Plowing through History from the Aleph to the Tav

Topics Biblical Studies: How and Why

The Importance of Proper Biblical Interpretation

By Jeff A. Benner


Is there a large difference between the Ancient Near Eastern perspective of the Hebrews and our Modern Western perspective? From my research and studies, I would have to say there is not only a difference, but a large chasm between the two. The only way to cross this chasm is to construct a bridge that will span these two different, and oftentimes opposing, perspectives. That bridge is built by studying the Ancient Hebrew culture, lifestyle and philosophy.

How would you interpret the following passage from the book of Psalms?

The LORD sitteth upon the flood; yea, the LORD sitteth King for ever. (KJV Psalm 29:10)

This passage is a parallelism, meaning that the first part of the passage is a parallel, and has the same meaning as the second part. But before one can see and understand the parallelism, one must first understand each Hebrew word correctly and then secondly, interpret those words from an Hebraic perspective.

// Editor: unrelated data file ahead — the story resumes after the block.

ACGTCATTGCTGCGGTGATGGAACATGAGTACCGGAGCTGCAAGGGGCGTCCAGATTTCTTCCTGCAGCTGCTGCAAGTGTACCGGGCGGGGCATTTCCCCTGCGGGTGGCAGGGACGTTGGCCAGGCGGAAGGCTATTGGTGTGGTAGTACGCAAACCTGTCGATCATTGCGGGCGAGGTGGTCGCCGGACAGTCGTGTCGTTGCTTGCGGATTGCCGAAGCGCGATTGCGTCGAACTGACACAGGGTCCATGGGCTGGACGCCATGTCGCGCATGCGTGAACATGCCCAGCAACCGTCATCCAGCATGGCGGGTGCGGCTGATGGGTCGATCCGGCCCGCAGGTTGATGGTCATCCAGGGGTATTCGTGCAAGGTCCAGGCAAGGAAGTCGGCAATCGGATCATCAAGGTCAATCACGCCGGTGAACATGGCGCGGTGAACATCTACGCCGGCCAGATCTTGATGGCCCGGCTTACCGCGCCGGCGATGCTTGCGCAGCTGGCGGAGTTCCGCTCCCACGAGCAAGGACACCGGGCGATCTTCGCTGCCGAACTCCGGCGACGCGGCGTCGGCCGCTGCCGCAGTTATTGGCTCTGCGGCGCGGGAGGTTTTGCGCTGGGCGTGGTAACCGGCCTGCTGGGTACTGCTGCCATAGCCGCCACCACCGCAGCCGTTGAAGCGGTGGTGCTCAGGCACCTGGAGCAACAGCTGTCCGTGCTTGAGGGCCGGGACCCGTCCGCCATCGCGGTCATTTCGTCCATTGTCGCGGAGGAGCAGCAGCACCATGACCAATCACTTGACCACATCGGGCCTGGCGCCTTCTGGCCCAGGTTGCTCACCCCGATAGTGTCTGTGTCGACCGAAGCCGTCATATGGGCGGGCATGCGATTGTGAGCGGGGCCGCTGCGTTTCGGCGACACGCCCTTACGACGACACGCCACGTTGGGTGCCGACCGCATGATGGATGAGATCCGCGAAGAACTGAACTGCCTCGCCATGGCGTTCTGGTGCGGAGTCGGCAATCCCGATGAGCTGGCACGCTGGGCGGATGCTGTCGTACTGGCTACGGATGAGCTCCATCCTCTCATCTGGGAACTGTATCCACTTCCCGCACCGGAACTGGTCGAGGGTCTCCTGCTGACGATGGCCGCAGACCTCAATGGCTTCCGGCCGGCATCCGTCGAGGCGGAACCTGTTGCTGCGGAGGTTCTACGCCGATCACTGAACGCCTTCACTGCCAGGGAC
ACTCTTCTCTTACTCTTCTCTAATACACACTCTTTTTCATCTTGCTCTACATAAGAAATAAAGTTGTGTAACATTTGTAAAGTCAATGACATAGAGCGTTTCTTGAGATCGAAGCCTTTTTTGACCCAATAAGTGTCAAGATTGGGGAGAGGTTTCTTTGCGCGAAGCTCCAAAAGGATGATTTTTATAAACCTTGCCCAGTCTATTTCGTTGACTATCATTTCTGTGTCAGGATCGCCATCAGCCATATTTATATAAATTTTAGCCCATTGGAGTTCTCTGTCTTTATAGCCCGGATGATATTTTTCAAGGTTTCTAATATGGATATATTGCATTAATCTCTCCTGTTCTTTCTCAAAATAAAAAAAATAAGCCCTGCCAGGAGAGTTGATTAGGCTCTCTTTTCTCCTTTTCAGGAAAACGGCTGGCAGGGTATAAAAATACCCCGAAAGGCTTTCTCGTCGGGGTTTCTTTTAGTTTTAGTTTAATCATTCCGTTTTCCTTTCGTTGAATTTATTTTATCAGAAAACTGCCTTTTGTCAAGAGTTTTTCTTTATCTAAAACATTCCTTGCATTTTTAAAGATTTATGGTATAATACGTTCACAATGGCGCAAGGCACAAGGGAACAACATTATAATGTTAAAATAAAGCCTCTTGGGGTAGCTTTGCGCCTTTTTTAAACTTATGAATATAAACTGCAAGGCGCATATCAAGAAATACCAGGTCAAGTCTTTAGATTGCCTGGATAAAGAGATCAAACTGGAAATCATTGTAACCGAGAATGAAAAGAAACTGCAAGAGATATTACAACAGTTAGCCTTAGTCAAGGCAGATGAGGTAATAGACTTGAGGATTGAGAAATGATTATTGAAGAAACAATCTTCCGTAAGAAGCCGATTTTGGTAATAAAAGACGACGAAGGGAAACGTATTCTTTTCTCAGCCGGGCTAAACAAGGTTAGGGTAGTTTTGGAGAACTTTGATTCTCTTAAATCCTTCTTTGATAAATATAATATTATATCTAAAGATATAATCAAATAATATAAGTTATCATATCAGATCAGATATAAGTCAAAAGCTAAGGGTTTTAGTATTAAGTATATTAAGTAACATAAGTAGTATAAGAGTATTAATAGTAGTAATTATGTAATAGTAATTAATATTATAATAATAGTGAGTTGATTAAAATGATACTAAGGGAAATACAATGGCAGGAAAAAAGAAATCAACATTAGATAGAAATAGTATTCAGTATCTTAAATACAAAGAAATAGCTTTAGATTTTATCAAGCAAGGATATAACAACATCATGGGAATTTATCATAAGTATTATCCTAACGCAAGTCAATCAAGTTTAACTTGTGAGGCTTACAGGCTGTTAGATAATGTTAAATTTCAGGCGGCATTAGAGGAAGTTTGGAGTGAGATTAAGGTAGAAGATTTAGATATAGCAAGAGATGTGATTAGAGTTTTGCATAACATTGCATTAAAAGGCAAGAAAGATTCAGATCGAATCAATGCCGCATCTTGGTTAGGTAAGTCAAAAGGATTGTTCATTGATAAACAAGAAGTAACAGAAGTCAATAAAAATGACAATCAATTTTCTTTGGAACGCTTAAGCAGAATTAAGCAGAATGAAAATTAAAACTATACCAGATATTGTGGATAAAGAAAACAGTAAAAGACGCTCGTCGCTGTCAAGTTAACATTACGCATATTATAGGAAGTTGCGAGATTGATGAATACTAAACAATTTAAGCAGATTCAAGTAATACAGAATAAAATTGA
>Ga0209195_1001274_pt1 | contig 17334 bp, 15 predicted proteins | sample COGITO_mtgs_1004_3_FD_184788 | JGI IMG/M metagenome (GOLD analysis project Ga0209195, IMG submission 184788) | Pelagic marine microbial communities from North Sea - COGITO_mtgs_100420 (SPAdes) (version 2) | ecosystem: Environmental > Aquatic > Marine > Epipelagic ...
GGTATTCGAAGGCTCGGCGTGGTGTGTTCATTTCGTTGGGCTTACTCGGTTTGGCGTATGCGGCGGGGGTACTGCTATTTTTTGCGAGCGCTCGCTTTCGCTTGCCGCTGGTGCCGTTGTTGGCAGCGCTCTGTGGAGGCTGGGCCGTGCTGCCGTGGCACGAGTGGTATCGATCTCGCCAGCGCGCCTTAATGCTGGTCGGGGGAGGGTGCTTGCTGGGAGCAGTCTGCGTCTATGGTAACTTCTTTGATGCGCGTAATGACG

Here is the passage in the Hebrew.

יהוה למבול ישב וישב יהוה מלך לעולם
(YHWH l'mabul yashav vai'yeshev YHWH melekh l'olam )

The Hebrew word translated as "sitteth" is the verb ישב (yashav), literally meaning to "dwell." The word למבול (l'mabul) includes the prefix ל (l) meaning "to" or "toward" and the word מבול (mabul) meaning "flood." The word מלך (melekh) means "king," but not a king in the modern sense where the king "sits on a throne and rules from afar," but one who "walks among the people and provides for their needs." The word לעולם (l'olam) includes the prefix ל (l) meaning "to" or "toward" and the word עולם (olam), which is usually translated in the abstract as "eternal," "eternity" or "for ever," but Hebraicly has the concrete meaning of "horizon."

In our modern culture, a flood always brings to mind death and destruction and if we use this interpretation of a flood in Psalm 29:10, we will never understand what the Psalmist was trying to tell us. In the Ancient Hebrew mind a flood always brings to mind life and prosperity, not death and destruction. In a desert region such as in the land of Israel, water is very scarce and the floods, coming down from the mountains, bring the much needed water and it also deposits nutrient rich soil on the land that makes the growing of crops possible.

If we revisit Psalm 29:10 and interpret it from a Hebraic perspective we have the following understanding.

YHWH dwells as the flood that covers all the land spreading water and nutrients and YHWH is the king that spreads life and prosperity through all the land as far as one can see.




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